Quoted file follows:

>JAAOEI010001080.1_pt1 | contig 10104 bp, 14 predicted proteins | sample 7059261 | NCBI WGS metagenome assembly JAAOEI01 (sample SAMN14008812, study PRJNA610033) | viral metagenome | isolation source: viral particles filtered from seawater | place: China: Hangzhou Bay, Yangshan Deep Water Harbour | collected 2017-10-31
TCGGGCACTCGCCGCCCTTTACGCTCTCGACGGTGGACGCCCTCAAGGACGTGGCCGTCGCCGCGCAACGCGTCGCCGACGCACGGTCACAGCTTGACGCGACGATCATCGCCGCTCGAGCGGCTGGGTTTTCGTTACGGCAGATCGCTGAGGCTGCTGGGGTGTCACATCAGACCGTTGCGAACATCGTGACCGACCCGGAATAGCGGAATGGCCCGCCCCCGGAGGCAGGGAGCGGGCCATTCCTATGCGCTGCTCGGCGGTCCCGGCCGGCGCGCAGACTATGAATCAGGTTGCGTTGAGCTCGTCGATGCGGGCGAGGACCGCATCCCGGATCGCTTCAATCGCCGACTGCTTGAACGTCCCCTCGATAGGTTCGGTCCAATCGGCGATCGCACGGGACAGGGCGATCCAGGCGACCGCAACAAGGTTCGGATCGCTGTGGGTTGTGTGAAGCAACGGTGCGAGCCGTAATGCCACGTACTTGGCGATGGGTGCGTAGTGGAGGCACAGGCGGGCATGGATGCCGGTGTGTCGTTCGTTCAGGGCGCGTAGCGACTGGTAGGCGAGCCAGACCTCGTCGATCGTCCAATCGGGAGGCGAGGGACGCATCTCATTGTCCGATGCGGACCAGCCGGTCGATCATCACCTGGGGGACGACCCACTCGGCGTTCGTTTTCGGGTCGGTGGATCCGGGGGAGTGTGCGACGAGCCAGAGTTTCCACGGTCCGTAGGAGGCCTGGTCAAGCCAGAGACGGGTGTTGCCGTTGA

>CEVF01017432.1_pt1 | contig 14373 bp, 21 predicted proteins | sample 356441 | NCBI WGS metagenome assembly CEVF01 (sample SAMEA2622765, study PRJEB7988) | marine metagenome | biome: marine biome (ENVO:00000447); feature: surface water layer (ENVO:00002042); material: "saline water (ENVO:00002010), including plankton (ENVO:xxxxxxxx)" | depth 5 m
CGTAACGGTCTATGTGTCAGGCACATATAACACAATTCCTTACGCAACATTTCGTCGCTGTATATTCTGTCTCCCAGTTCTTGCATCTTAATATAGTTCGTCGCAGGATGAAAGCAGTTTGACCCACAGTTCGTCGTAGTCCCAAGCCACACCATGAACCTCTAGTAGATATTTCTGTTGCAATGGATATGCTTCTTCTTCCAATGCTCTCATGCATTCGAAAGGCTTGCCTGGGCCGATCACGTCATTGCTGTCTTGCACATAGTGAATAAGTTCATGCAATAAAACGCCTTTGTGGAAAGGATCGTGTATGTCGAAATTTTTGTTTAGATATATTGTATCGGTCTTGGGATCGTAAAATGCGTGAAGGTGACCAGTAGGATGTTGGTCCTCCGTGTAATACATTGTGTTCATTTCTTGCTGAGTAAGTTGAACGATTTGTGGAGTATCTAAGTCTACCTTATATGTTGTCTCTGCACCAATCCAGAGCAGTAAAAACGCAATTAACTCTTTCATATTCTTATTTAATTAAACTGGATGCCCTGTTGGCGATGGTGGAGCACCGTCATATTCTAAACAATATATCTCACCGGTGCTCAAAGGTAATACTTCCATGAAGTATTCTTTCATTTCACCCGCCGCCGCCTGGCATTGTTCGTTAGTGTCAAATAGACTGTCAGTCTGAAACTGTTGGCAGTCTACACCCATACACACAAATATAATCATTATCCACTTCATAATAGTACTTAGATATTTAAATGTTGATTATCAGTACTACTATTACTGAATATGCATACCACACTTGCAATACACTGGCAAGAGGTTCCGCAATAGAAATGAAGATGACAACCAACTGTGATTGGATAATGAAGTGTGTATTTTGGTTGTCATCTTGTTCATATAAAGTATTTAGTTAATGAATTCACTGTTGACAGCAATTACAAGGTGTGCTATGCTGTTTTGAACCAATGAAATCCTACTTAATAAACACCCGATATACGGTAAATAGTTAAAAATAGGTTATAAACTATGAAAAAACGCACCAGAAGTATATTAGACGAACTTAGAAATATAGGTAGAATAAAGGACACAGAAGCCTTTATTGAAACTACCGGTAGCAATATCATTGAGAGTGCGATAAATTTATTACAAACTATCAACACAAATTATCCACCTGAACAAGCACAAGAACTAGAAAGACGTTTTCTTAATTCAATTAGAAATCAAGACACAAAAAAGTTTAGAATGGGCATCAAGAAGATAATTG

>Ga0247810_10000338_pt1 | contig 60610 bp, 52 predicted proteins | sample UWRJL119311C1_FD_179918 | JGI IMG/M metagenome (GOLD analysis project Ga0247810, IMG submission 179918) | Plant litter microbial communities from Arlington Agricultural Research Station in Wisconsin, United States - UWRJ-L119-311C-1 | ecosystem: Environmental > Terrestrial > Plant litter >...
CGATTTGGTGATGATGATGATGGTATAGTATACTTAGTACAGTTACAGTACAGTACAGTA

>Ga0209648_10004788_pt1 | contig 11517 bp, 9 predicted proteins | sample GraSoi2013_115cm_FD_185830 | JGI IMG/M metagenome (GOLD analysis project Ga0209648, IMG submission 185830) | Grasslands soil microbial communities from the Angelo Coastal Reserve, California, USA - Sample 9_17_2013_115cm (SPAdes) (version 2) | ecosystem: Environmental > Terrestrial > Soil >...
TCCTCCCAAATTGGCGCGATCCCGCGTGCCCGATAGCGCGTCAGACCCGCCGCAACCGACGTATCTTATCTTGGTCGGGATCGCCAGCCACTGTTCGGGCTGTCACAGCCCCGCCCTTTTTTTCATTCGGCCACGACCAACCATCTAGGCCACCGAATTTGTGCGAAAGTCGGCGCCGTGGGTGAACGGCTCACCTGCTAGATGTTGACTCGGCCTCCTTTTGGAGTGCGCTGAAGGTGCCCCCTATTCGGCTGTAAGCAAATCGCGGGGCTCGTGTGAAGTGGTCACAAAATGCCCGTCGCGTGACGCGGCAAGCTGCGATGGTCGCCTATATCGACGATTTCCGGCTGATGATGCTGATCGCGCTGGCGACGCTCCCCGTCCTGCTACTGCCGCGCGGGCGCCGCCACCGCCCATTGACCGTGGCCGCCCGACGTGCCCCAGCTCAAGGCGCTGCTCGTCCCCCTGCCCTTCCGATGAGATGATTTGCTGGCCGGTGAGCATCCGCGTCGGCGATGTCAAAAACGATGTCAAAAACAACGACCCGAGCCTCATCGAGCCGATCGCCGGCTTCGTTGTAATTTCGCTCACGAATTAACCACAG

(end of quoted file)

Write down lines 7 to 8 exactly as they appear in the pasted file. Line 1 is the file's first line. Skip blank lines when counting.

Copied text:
>Ga0209648_10004788_pt1 | contig 11517 bp, 9 predicted proteins | sample GraSoi2013_115cm_FD_185830 | JGI IMG/M metagenome (GOLD analysis project Ga0209648, IMG submission 185830) | Grasslands soil microbial communities from the Angelo Coastal Reserve, California, USA - Sample 9_17_2013_115cm (SPAdes) (version 2) | ecosystem: Environmental > Terrestrial > Soil >...
TCCTCCCAAATTGGCGCGATCCCGCGTGCCCGATAGCGCGTCAGACCCGCCGCAACCGACGTATCTTATCTTGGTCGGGATCGCCAGCCACTGTTCGGGCTGTCACAGCCCCGCCCTTTTTTTCATTCGGCCACGACCAACCATCTAGGCCACCGAATTTGTGCGAAAGTCGGCGCCGTGGGTGAACGGCTCACCTGCTAGATGTTGACTCGGCCTCCTTTTGGAGTGCGCTGAAGGTGCCCCCTATTCGGCTGTAAGCAAATCGCGGGGCTCGTGTGAAGTGGTCACAAAATGCCCGTCGCGTGACGCGGCAAGCTGCGATGGTCGCCTATATCGACGATTTCCGGCTGATGATGCTGATCGCGCTGGCGACGCTCCCCGTCCTGCTACTGCCGCGCGGGCGCCGCCACCGCCCATTGACCGTGGCCGCCCGACGTGCCCCAGCTCAAGGCGCTGCTCGTCCCCCTGCCCTTCCGATGAGATGATTTGCTGGCCGGTGAGCATCCGCGTCGGCGATGTCAAAAACGATGTCAAAAACAACGACCCGAGCCTCATCGAGCCGATCGCCGGCTTCGTTGTAATTTCGCTCACGAATTAACCACAG